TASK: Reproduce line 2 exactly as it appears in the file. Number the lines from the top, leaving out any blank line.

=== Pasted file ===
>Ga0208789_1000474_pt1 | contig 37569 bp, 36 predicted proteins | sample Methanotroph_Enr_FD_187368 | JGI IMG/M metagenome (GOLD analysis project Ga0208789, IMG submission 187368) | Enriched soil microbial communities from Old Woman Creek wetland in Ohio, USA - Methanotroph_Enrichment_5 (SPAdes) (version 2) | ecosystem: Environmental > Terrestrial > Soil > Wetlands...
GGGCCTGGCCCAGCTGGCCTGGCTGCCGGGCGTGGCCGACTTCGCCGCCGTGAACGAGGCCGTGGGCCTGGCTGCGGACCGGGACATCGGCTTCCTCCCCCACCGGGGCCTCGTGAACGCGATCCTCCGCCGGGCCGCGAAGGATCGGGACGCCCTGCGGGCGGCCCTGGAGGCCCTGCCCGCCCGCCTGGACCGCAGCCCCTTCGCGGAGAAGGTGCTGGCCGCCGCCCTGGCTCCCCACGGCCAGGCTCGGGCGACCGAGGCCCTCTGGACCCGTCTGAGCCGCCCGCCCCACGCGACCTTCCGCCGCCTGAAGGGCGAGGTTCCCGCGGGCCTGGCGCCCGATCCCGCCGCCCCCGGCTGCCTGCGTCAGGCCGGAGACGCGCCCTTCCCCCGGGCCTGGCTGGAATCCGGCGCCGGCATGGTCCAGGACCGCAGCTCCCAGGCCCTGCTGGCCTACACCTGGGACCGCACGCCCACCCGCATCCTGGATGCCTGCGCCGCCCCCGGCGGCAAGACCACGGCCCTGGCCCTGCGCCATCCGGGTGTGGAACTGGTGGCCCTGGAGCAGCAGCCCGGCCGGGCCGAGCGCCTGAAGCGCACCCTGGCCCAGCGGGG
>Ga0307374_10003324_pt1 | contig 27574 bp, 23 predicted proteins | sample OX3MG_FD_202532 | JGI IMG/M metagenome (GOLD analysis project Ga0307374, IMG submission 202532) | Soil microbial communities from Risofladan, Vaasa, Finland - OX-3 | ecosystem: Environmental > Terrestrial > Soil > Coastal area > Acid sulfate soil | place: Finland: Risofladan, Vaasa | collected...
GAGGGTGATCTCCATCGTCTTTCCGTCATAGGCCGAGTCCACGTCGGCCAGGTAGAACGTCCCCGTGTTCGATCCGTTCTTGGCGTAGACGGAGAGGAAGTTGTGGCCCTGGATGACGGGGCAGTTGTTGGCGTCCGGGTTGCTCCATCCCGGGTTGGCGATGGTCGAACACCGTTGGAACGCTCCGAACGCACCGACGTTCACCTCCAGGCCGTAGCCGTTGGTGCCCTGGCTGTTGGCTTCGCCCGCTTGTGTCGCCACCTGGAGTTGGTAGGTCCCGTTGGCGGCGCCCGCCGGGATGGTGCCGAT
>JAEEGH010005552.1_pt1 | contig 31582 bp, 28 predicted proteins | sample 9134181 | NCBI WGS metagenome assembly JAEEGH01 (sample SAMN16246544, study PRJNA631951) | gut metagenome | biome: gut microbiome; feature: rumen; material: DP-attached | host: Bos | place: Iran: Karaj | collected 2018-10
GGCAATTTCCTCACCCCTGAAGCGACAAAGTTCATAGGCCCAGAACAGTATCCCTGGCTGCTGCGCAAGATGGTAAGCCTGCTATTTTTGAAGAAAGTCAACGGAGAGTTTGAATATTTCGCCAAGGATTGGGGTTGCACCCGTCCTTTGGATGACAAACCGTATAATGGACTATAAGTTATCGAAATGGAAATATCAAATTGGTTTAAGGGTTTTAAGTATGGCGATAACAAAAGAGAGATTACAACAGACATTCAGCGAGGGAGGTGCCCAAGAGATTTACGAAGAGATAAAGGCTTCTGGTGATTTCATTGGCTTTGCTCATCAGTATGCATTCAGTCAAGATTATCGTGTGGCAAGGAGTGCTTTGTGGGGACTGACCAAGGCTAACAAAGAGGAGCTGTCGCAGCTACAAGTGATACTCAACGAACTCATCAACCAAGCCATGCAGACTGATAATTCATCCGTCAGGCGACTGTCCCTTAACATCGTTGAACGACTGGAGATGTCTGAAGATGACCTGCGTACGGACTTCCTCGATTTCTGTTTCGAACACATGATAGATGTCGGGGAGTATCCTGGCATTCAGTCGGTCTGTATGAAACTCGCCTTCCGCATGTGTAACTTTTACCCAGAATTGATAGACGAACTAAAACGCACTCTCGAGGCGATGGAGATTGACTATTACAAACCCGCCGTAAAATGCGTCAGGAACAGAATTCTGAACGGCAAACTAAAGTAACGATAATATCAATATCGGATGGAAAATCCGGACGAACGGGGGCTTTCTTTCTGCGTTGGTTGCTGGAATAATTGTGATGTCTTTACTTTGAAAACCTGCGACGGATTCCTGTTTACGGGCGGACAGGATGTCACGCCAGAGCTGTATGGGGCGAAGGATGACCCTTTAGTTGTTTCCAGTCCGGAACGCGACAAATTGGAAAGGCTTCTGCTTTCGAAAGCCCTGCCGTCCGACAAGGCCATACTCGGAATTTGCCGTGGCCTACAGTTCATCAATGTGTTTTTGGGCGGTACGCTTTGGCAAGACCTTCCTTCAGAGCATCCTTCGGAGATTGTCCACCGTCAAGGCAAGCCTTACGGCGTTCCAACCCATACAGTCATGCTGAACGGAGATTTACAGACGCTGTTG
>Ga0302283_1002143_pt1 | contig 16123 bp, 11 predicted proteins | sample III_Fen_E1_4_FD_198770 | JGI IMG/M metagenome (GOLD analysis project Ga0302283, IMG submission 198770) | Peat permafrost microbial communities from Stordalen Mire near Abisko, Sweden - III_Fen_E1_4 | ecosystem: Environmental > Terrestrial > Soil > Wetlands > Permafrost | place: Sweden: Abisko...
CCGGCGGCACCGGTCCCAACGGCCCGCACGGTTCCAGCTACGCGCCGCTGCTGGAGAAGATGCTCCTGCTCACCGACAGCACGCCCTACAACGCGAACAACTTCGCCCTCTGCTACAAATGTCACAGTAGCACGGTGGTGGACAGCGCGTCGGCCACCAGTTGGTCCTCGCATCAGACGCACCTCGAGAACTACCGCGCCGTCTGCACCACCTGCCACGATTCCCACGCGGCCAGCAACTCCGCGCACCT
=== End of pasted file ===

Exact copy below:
GGGCCTGGCCCAGCTGGCCTGGCTGCCGGGCGTGGCCGACTTCGCCGCCGTGAACGAGGCCGTGGGCCTGGCTGCGGACCGGGACATCGGCTTCCTCCCCCACCGGGGCCTCGTGAACGCGATCCTCCGCCGGGCCGCGAAGGATCGGGACGCCCTGCGGGCGGCCCTGGAGGCCCTGCCCGCCCGCCTGGACCGCAGCCCCTTCGCGGAGAAGGTGCTGGCCGCCGCCCTGGCTCCCCACGGCCAGGCTCGGGCGACCGAGGCCCTCTGGACCCGTCTGAGCCGCCCGCCCCACGCGACCTTCCGCCGCCTGAAGGGCGAGGTTCCCGCGGGCCTGGCGCCCGATCCCGCCGCCCCCGGCTGCCTGCGTCAGGCCGGAGACGCGCCCTTCCCCCGGGCCTGGCTGGAATCCGGCGCCGGCATGGTCCAGGACCGCAGCTCCCAGGCCCTGCTGGCCTACACCTGGGACCGCACGCCCACCCGCATCCTGGATGCCTGCGCCGCCCCCGGCGGCAAGACCACGGCCCTGGCCCTGCGCCATCCGGGTGTGGAACTGGTGGCCCTGGAGCAGCAGCCCGGCCGGGCCGAGCGCCTGAAGCGCACCCTGGCCCAGCGGGG